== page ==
This is clearly illustrated by the circumstances of the refugee from Uzbekistan, Murod Yuldashev, in relation to whom the European Court found in 2010 that his forcible return to Uzbekistan would entail a violation of Art. 3 of the European Convention for the Protection of Human Rights and Fundamental Freedoms. On 7 March of this year Mr. Yuldashev was tracked down by unknown people who spoke Uzbek when he and his family visited the UNHCR Reception Center for Refugees, and the next morning four men tried to abduct him in the centre of Moscow. He was lucky - his cries for help attracted passersby who helped him fight off his attackers. However, it is impossible to guarantee that in the event of a repeat abduction attempt the outcome would be as happy.

This case is just one of many examples. It should be noted that the Temporary Accommodation Centres run by the Federal Migration Service of Russia do not solve this kind of problems – it is indicated by the word “temporary” in their title. People who find themselves in similar positions to Mr Yuldashev are deprived of prospects for a safe life in Russia regardless of their legal status – a threat hanging over them is not related to the law itself.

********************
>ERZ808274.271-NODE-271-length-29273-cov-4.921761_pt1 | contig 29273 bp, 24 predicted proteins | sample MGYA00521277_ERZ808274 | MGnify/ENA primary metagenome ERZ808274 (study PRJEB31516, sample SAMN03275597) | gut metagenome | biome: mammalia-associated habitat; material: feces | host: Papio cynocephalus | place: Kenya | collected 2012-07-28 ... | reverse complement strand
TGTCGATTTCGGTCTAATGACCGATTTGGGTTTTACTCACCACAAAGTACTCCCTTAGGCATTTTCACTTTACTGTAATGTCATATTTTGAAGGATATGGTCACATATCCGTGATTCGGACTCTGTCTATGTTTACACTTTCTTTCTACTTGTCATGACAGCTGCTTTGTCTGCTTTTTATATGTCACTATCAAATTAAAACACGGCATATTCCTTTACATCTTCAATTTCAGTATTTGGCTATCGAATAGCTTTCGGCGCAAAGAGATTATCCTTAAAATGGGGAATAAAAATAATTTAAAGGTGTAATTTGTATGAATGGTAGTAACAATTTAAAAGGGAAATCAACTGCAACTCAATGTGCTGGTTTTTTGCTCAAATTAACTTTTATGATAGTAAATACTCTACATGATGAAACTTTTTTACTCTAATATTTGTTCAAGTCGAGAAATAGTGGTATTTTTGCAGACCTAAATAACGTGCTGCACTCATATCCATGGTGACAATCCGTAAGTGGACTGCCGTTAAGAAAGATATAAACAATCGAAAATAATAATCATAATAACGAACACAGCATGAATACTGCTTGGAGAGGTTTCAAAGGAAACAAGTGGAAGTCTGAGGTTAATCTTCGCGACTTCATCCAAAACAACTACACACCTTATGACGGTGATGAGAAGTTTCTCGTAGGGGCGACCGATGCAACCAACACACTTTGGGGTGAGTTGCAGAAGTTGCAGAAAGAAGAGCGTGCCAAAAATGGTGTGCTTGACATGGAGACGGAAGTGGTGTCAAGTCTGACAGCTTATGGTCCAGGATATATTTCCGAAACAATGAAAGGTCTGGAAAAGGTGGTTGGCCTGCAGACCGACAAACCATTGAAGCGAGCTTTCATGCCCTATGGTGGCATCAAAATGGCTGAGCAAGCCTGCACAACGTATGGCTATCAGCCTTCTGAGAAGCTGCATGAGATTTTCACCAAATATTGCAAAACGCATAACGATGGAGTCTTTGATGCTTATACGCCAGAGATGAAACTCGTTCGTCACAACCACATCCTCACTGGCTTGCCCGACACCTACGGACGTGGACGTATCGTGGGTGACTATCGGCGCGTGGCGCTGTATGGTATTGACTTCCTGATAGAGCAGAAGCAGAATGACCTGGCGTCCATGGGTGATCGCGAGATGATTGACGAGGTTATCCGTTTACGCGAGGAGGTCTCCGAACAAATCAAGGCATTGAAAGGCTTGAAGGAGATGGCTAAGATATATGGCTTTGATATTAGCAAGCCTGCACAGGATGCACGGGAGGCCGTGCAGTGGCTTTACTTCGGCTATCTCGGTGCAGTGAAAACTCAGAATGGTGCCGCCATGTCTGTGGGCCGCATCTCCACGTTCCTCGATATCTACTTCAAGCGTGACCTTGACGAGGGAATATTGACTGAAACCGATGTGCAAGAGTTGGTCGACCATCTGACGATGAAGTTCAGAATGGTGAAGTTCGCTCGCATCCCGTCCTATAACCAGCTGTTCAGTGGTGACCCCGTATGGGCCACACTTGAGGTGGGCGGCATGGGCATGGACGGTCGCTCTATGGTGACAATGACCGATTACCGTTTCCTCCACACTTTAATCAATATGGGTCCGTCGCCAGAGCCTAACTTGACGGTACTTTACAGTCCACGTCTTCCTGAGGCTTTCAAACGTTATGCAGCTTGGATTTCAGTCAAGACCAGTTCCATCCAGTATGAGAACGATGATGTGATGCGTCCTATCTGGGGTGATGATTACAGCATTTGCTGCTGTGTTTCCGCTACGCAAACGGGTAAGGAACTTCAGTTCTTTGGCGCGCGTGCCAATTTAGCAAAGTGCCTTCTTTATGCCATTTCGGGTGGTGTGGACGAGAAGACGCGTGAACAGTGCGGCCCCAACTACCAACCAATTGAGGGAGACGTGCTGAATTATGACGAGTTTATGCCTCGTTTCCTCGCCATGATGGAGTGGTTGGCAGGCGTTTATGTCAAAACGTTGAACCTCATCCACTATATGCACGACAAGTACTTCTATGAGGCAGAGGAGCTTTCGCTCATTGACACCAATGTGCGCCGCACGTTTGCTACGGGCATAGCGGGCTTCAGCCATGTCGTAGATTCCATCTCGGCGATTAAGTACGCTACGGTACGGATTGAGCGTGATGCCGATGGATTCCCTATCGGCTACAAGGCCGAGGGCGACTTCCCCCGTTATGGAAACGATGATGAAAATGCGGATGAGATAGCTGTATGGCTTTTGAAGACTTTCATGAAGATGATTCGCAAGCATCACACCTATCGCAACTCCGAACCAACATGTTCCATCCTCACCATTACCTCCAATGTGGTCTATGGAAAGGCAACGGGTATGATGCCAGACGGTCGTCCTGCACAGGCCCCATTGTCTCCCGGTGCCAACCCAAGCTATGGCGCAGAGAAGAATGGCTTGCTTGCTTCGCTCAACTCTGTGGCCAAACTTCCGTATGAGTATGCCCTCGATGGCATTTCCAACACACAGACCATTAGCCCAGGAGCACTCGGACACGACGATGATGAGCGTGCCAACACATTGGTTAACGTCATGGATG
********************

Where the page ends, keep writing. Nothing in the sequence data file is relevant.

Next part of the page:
It is therefore clear that for those who meet the criteria of the 1951 United Nations Convention Relating to the Status of Refugees the only durable solution is resettlement to a safe third country. However, in recent years UNHCR procedures for the recognition of persons in need of international protection and their subsequent resettlement have become extremely slow, due to the tightening of the requirements for verification of applicants under security criteria.